The University of Notre Dame Mother-Baby Behavioral Sleep Lab is both a research and teaching laboratory. Upperclass undergraduate students at Notre Dame gain first hand experience conducting cutting-edge research examining issues of national and international significance. These issues include the safety of different sleep environments as well as the the physiological and/or psychological consequences of the different choices of sleeping arrangements parents make.
The laboratory research techniques we employ traditional anthropological research methods to help answer clinically important pediatric questions. For example, we integrate traditional ethnographic interviewing techniques to elicit parental viewpoints on how and where infant and children should sleep, with nighttime observations (using a infra red video recording system) which helps us to understand how or if parents fulfill their care-giving goals, and whether or to what degree, parents are able to ,indeed, practice, what they say they practice. We collect "ethnohistories" about the parents' worldviews and expectations about childhood sleep as it occurs in the context of their own experiences and family life, and are particularly interested in learning what makes some families struggle with childhood sleep issues while others do not.
With the cooperation of pediatric nurses from St Joseph's and Memorial Hospitals in South Bend who visit the homes of new parents within the first week or two following the infant's birth, we include in our recruitment strategies all socioeconomic and racial categories. Our studies begin with the participants keeping a two-week sleep log of their sleeping arrangements and behavior prior to coming to the laboratory. Our participants have divergent ideas about where and how babies and children should sleep, and practice differing feeding methods andsleeping arrangements. One goal of the study is to illuminate what influences the decisions parents make about sleep and feeding issues, and to determine how closely they are able to abide by those decisions, and how satisfied they are with their own and their childrens' sleep behavior and arrangements.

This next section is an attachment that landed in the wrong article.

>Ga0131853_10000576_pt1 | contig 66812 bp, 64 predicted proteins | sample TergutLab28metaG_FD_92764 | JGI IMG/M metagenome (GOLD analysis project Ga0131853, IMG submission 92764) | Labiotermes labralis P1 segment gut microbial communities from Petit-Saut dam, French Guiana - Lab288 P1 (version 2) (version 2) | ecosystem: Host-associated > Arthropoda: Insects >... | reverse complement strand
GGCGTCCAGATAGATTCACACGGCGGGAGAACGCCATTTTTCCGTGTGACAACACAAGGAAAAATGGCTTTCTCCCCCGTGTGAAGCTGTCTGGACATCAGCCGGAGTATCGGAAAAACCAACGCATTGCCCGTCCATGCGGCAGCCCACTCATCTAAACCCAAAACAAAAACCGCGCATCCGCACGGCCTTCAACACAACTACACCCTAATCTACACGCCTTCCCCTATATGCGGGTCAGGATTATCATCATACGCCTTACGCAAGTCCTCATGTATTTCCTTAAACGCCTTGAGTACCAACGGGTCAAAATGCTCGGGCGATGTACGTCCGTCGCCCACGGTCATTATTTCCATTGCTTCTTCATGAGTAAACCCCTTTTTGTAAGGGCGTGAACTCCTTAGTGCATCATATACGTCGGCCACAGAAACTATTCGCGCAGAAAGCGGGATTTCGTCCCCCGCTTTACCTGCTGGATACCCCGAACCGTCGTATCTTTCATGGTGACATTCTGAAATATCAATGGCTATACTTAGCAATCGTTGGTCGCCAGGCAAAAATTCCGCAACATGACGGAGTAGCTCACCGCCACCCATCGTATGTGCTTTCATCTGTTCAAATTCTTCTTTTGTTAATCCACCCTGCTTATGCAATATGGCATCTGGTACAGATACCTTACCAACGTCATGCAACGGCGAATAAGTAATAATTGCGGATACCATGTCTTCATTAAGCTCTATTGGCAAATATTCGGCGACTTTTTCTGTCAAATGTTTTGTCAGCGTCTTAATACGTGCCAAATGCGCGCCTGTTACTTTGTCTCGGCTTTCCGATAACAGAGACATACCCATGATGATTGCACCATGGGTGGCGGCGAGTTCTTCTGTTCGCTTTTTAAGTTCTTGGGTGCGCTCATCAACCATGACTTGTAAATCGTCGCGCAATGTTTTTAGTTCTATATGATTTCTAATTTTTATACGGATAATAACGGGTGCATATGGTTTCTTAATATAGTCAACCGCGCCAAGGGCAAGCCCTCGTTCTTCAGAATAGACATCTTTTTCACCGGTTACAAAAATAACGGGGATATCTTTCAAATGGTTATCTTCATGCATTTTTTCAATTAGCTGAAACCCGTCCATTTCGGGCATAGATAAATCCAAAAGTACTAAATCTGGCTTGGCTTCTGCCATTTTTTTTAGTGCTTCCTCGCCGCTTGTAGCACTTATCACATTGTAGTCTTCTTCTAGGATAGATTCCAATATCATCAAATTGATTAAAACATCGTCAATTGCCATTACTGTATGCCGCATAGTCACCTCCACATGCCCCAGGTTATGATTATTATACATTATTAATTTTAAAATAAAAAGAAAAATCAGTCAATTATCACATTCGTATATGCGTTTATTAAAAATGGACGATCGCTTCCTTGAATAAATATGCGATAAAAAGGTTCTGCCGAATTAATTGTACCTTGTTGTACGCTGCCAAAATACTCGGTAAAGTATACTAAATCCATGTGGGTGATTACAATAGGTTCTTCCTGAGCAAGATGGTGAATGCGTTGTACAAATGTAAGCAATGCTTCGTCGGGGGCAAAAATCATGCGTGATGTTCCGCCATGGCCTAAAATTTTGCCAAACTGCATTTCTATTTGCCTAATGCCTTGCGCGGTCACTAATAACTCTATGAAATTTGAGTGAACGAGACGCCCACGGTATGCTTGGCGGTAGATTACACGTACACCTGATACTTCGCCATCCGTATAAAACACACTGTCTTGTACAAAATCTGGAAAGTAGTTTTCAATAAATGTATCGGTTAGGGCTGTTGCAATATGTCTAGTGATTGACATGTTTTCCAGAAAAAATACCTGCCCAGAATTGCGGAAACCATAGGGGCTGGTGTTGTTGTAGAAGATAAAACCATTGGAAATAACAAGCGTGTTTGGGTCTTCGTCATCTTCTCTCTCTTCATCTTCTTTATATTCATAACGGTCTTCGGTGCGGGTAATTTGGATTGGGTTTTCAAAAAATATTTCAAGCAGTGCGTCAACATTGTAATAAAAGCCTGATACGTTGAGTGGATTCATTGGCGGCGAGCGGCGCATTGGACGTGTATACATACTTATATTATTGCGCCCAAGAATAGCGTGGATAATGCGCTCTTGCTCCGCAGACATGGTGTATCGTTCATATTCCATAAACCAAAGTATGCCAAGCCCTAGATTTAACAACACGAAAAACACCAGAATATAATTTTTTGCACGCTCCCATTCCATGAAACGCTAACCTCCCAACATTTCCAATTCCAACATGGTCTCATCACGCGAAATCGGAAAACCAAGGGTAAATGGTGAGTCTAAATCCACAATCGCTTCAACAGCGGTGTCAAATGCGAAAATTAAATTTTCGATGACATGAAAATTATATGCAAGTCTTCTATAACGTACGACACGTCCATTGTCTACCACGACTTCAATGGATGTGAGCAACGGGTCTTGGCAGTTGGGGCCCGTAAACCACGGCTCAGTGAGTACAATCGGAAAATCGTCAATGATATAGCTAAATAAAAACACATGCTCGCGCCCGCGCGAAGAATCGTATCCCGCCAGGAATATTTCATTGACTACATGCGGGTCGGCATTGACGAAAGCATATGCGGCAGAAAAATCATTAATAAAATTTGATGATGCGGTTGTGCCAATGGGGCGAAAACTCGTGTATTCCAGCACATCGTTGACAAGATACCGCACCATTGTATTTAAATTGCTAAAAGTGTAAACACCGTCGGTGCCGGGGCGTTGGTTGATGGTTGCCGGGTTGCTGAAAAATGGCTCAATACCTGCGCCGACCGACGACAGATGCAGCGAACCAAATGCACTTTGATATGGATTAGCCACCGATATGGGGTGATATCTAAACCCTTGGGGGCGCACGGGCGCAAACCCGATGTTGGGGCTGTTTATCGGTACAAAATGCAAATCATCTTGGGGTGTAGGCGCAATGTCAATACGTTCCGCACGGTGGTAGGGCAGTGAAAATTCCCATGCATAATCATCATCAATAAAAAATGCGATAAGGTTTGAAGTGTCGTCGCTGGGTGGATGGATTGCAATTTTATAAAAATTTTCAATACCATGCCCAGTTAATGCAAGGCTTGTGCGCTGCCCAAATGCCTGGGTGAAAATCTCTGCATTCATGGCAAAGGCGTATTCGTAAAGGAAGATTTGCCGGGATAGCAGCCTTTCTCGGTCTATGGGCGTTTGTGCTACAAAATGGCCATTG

We are especially interested in describing what occurs during the sleep night, who takes care of the infant or child, what kinds of responses are given, how much feeding occurs and how is it elicited by the infant or child. Unlike our previous studies fathers are included in the sleep studies and are an important new factor in understanding altogether infant and childhood sleep in the context of family dynamics.
While families can arrange their sleep in any number of ways, once they come to the lab (which resembles an apartment rather than a scientific laboratory) they are asked to match as closely as possible their home with the sleep laboratory arrangement. They may choose to bedshare, have the infant sleep in a crib in a separate room, have the infant sleep alongside the parental bed in a cosleeper, or sleep in a crib apart from the parental bed but in the same room. During the night student researchers record all of the nighttime behavior using infra red video cameras which are set up in each bedroom to run simultaneously.
The diverse data we collect helps to answer several important questions. What is the basis by which parents make decisions about how and where their infants and children can sleep? How closely do parents abide by their own descriptions of their sleeping arrangements? How satisfied are they with their children's sleep and what factors influence how parents evaluate their own and their childrens' sleep? How do breast feeding and bottle feeding families vary as regards sleep and feeding behaviors, and how do parents evaluate their nighttime restfulness?
We also look at what parents remember and what they forget about their previous nights caregiving behavior? We are examining how or if mothers and fathers differ as to their nighttime caregiving? We ask: how responsive are men to their infant's needs or sounds and, over time, to what extent do parents change their attitudes about where an how infants should sleep? We also ask: to what extent are parents knowledgeable about safety issues and/or how to minimize the chance of injuries to infants or children during sleep?
Each family unit is paid $35 per night for their participation. We accept babies through to their second birthday, but are especially interested in infants less than a year of age. We encourage the participation of fathers! If interested, please call Dr. John Kubinski at 219 631-5909 or Dr. James McKenna 219 631-3816.